Prior to Manchester United’s Champions League with Sevilla in midweek, the subject of David De Gea’s future reared its ugly head again.
Manager Jose Mourinho, speaking to reporters at his pre-match press conference, batted the question away with the confidence of a man who believed that his side’s European run would not be coming to an end 24 hours later.
“I see him here – I don’t know what the intentions are of Real Madrid but they should think about another player.”
Of course, we all know what happened next. Wissam Ben Yedder’s double ensured that Man United would be going no further than the Champions League first knockout round – leaving Mourinho to face some very uncomfortable questions regarding his management of the team and tactics over the two legs.
The second goal, in particular, was interesting because it brutally exposed what can happen to this Man United team when De Gea isn’t able to clean up every single miss they make. So often the Spanish international has been their saviour, but a rare mistake by the former Atletico man laid bare this team for what it is – a stodgy, misaligned group of individuals with an unhealthy reliance on a keeper that bailed them our far, far too many times.
Deep down, De Gea must be aware of that. He must be aware of the absolute mess they would be in if he wasn’t around to pull off world-class saves at will to stop them conceding.
The expected goals metric, the new au fait measure of showing how a particular team or player is faring, has shown that De Gea has almost been single-handedly keeping Man United in second place for the past few months.
20 – David de Gea has saved 20/21 opposition shots that he’s faced in the Champions League this season. He has only conceded one goal but Opta xG data suggests that the average goalkeeper would have conceded five goals from these shots. Superhuman. #MUNSEV pic.twitter.com/e1WRAj5HvA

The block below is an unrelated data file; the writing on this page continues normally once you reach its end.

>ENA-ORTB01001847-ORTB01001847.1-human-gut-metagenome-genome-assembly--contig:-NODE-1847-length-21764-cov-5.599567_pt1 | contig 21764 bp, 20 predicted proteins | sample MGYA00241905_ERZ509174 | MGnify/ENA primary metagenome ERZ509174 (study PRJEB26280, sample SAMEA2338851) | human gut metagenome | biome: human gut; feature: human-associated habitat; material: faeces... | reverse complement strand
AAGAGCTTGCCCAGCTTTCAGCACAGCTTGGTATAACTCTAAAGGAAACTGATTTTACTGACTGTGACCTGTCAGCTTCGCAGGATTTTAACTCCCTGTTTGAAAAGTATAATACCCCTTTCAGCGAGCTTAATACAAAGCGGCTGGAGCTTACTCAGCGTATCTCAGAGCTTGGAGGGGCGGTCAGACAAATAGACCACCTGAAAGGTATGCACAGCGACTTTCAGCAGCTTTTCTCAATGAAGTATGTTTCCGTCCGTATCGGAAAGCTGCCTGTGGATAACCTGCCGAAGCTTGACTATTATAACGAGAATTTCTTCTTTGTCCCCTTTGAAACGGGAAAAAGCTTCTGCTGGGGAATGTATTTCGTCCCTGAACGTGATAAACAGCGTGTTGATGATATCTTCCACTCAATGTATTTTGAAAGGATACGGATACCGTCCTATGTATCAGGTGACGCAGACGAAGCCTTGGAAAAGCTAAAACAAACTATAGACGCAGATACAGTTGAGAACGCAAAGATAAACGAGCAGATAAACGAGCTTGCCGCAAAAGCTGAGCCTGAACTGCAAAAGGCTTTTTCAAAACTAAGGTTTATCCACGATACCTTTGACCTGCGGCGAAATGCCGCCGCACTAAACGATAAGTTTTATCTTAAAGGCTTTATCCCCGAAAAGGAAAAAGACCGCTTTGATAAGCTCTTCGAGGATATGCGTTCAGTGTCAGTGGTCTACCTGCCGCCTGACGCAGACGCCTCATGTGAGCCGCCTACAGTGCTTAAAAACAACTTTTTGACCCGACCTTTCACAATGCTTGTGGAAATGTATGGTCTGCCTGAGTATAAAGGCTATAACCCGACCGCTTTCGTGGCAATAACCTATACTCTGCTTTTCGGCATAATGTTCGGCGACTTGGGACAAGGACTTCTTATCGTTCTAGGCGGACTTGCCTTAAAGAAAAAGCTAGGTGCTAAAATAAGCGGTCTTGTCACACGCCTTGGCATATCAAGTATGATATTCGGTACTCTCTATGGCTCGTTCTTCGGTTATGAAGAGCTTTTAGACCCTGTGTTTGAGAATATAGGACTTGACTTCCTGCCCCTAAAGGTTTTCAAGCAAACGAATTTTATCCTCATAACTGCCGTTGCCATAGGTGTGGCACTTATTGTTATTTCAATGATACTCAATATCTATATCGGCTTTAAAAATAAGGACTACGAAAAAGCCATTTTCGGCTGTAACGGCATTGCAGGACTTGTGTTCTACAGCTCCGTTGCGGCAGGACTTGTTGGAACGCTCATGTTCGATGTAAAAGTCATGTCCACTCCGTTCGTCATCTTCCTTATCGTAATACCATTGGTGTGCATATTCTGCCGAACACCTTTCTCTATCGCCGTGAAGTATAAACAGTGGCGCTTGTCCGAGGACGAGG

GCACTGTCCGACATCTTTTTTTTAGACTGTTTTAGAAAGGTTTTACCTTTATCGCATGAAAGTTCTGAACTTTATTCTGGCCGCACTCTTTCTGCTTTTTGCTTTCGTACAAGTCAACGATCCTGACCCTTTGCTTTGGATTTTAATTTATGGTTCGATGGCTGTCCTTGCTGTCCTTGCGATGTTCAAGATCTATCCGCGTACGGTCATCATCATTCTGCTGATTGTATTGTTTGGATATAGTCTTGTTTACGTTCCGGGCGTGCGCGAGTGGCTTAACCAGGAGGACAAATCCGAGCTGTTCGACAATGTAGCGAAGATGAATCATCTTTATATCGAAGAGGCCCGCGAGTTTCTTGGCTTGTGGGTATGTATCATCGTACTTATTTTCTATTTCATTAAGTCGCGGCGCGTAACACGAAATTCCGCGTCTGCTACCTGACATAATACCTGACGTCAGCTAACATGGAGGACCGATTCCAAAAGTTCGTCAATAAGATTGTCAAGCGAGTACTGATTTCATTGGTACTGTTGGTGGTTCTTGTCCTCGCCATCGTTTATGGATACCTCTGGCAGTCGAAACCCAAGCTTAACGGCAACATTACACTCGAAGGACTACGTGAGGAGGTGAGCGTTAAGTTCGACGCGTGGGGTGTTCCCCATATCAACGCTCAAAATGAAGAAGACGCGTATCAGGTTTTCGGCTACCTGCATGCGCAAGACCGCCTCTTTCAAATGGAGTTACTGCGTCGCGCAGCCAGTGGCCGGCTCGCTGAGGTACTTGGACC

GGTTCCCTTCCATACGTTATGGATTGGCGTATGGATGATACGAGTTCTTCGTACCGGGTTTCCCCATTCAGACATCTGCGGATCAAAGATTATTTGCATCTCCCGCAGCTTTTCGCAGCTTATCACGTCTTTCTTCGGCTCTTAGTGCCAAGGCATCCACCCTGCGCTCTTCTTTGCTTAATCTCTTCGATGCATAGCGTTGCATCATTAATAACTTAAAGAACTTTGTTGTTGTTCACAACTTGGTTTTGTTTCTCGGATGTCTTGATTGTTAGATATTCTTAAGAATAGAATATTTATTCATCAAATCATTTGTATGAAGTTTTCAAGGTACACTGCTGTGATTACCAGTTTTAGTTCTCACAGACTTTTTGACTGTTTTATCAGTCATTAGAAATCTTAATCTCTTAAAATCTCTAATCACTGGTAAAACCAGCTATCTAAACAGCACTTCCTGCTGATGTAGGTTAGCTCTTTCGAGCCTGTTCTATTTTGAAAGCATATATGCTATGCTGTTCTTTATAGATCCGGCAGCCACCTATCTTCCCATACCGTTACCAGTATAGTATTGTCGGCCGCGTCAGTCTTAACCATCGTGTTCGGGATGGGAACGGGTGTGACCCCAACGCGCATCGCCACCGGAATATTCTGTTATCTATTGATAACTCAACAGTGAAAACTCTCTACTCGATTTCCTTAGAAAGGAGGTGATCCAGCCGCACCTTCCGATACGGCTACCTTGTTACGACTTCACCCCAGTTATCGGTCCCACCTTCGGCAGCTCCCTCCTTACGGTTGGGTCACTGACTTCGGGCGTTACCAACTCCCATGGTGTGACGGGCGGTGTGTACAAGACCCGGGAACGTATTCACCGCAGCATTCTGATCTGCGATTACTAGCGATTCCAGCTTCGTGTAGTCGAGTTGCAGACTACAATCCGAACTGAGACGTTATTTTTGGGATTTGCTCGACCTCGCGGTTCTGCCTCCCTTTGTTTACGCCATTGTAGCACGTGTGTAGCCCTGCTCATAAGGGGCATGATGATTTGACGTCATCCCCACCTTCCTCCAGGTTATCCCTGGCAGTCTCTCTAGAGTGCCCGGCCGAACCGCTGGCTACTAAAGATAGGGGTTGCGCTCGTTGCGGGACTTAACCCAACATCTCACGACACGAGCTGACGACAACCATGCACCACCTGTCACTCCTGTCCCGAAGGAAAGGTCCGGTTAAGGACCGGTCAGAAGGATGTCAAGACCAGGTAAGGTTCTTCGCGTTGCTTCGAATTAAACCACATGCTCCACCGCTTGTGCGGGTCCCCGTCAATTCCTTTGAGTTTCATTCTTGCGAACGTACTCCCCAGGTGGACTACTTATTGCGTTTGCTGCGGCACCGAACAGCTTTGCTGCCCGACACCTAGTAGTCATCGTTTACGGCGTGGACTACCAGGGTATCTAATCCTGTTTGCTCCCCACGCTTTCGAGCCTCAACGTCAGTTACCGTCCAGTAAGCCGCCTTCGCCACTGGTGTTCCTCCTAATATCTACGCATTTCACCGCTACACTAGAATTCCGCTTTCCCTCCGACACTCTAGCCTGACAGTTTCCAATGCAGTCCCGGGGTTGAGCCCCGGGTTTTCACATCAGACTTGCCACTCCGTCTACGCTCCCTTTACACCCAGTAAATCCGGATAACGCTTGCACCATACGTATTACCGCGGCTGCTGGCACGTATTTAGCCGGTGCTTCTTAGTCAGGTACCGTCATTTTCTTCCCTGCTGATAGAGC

— OptaJoe (@OptaJoe) March 13, 2018
That’s a phenomenal achievement, and his xG rating in the Premier League is even more impressive, but has anyone stopped to question how and why the Man United defence have been allowing him to face so many opposition shots in the first place?
Mourinho said in 2017 that “when a goalkeeper is the player of the season it’s because something is wrong.” Barring a titanic shift in form, then something will be officially wrong at the end of this campaign.
In 30 games, Ederson at Man City has conceded 20 goals. De Gea has conceded 23. The latter has also made almost double as many saves as his Brazilian counterpart.Granted, as a goalkeeper De Gea might be happy to be part of the action but he’s basically carrying that Man United defence right now, and that has to be a worry for him.
It probably wouldn’t bother him as much if Man United were competing for trophies at the pinnacle of English and European football, but he’s at Old Trafford in the post-Ferguson era, a period that has seen the club decline and, to a lesser extent, stagnate. This is his seventh year at the club, and in that time he has one Premier League, one FA Cup, one Europa League and one League Cup to show for it. His Champions League involvement, meanwhile, has been two group stage exits, two second-round defeats and a solitary quarter-final place.
He, of all people at that club, deserves better.
Gary Neville recently referred to De Gea as the only world class player that Man United have, even in a side that includes the likes of Paul Pogba and Alexis Sanchez. World class players don’t stay around in teams like this, they don’t stay for being knocked out in the Champions League in March or languishing fifteen points behind their closest rivals in the most one-sided title ‘race’ in Premier League history.
De Gea will be at the World Cup with Spain this summer. He’ll be rubbing shoulders with international teammates from Barcelona and Real Madrid, with teeming medal collections, knowing that he is on their level but unable to hit those heights in his current club environment.
Can he take the risk that Man United will finally get it right this summer, after yet another transfer window of trying to throw money at their problems? Can he, at the age of 27, afford to waste any more of his career committing to a project that’s too far away from being realised?
He almost joined Real Madrid once before. If the Spanish giants come calling again this summer, can he afford to turn them down?